There are few antioxidants with as broad a spread of benefits as alpha lipoic acid (ALA). Its usage ranges from increasing athletic performance to managing diabetes to even mitigating the damaging effects of Alzheimer’s disease.
So what’s going on here?
How can one little antioxidant have so many applications?
Before we get into why alpha lipoic acid is so incredible, let’s go into what free radicals are.
Free-radicals are dangerous and destructive molecules that have the potential to destroy thousands upon thousands of important biological components. Proteins, enzymes, lipids, cell walls, the collagen that keeps your face looking young, the neurons that keep your thinking clear, even your DNA – everything is fair game.
They are sometimes generated as a byproduct of metabolism. Sometimes they are created by toxins like pesticides entering the body.
Free radicals are essentially single extra electrons. Electrons really like to exist in pairs. So when there is a single electron all by its lonesome on one little oxygen atom, it will do anything to get a partner.
So it finds an unsuspecting chemical bond – which is basically a pair of shared electrons between two atoms – and seizes one of them for itself. This breaks the chemical bond and destroying the molecule. This is called “oxidation,” so when you hear about “oxidative damage” this is what it is referring to. An “antioxidant” is something that prevents this.
But now you’ll notice that there’s a newly single electron, a new free radical that desperately wants to find a new pair. So it goes off and repeats the same cycle, ad infinitum.
How does biology cope with a chain reaction process like this?
In a word, sulfur. Sulfur has the remarkable ability to absorb single electrons without a problem This exactly how glutathione, your body’s primary detox and antioxidant defense works. It is a small peptide made of three amino acids, one of which is sulfur-containing cysteine.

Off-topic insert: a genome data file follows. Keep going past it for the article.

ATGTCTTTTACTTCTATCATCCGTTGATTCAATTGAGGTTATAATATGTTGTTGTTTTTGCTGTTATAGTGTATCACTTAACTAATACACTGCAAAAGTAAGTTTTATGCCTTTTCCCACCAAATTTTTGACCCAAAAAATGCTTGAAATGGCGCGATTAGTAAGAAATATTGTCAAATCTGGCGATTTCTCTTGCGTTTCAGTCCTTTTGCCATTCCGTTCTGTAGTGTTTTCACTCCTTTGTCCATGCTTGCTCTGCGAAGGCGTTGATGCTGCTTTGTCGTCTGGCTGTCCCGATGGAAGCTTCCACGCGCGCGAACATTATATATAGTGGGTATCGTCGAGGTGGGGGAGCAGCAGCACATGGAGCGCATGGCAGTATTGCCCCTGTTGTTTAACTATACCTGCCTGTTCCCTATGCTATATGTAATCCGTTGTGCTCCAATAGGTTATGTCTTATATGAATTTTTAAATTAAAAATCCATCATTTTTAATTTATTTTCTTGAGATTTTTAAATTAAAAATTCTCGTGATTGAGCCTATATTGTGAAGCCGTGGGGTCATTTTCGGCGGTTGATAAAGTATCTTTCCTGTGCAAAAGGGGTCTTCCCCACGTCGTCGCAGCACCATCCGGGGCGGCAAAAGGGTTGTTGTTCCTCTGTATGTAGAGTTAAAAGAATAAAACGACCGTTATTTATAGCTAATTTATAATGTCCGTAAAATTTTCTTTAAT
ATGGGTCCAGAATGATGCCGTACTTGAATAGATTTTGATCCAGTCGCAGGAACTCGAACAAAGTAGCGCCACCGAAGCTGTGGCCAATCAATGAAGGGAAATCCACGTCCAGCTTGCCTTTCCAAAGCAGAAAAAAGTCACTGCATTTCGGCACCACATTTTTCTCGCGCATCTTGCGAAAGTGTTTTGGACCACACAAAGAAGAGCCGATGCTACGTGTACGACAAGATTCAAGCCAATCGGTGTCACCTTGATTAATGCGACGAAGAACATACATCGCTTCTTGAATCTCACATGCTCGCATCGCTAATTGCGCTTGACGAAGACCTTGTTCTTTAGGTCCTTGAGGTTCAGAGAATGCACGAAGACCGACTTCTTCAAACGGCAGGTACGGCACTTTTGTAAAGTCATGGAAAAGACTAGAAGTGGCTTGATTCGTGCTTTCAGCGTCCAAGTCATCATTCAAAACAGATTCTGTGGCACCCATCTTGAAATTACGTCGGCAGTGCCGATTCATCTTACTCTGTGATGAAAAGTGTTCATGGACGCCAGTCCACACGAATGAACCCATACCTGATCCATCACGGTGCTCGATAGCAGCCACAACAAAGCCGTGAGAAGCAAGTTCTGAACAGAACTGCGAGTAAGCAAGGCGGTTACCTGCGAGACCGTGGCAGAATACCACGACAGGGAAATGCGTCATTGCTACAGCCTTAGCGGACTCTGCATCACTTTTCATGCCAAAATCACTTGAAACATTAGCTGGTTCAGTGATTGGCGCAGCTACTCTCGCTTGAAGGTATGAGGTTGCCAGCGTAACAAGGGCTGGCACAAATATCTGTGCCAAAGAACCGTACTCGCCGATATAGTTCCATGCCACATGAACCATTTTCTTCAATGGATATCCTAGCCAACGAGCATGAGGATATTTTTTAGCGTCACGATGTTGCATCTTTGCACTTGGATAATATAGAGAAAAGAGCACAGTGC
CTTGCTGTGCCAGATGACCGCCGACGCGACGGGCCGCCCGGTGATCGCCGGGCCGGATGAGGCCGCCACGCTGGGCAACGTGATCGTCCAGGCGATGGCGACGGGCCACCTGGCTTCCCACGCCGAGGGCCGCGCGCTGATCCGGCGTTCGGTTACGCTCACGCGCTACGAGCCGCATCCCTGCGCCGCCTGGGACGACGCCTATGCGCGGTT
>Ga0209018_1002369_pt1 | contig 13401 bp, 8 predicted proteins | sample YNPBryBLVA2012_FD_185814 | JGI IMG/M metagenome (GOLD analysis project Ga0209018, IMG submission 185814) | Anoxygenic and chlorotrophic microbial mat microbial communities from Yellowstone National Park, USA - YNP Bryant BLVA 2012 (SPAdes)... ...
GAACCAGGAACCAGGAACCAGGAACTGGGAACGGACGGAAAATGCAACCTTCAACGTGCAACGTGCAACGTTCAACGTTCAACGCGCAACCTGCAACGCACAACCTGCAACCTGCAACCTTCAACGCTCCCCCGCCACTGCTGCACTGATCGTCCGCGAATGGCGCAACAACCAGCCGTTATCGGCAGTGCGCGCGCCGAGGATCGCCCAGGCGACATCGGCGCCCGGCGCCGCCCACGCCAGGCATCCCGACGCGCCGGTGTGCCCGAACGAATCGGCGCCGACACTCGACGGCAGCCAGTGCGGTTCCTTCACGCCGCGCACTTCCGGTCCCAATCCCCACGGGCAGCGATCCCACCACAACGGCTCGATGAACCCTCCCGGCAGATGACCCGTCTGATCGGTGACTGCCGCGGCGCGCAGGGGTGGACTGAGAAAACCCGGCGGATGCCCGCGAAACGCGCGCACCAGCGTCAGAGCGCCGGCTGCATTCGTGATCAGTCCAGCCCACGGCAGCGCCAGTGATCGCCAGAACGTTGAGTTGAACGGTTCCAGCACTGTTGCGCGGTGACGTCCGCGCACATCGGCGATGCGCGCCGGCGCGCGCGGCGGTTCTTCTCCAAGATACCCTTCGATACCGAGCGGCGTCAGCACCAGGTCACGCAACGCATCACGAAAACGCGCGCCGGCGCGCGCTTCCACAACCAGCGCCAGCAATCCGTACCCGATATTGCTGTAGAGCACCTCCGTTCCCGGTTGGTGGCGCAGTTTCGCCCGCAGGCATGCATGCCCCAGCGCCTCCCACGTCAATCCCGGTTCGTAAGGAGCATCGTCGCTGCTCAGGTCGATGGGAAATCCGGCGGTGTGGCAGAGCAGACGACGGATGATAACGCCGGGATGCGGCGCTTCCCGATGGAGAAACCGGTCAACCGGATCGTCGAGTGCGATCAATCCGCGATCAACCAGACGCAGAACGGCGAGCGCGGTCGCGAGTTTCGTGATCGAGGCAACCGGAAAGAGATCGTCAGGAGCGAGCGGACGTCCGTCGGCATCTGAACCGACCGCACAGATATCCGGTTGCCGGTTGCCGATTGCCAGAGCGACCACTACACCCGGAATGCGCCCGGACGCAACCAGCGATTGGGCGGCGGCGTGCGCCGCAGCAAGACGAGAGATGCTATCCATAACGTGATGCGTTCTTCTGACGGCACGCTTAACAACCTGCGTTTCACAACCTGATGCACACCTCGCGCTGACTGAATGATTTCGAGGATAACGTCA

And if you look at the structure of alpha lipoic acid, you’ll see it has two sulfur atoms (the two S’s in the chemical structure). These two sulfur atoms are what make alpha lipoic acid such a potent antioxidant.
Much of the aging process is the result of the accumulation of oxidative damage. The wrinkles in faces, the gradual decline of energy levels, the insidious creeping of senility – these are all largely manifestations of damaged biology.
The good news is that by mitigating the damage, you retain that functionality longer. You can retain a youthful appearance, energy, and ability.
But that’s just the beginning.
Alpha lipoic acid is especially important for mitochondria, the energy factories of your cells. Because this is where metabolism happens, this is also where loads of free radicals are produced as byproducts of energy production. These free radicals eventually gum up your energy factories, resulting in lower and lower energy levels as you age.
One study, however, showed that alpha lipoic acid increased oxygen consumption by 189% in aging rats, restoring them to the same levels as younger rats . This same metabolic boost has led many athletes to also use alpha lipoic acid to increase their own athletic performance.
Even more compelling, this same increase in metabolic energy was measured in neural tissue and prevented memory loss in rats , leading to some interesting speculation about ALA preventing cognitive decline.
Besides neutralizing free radicals, those same sulfur atoms in alpha lipoic acid can also bind heavy metals. Studies have shown that alpha lipoic acid effectively protects against arsenic and cadmium , and can even reduce neural damage by mercury .
Heavy metals are responsible for a wide range of negative health effects that are often difficult to diagnose and equally difficult to treat. Metal toxicity is also implicated in Alzheimer’s disease, and now alpha lipoic acid is being investigated as a potential therapy . Alpha lipoic acid offers an easy countermeasure to keep you safe and in optimum health.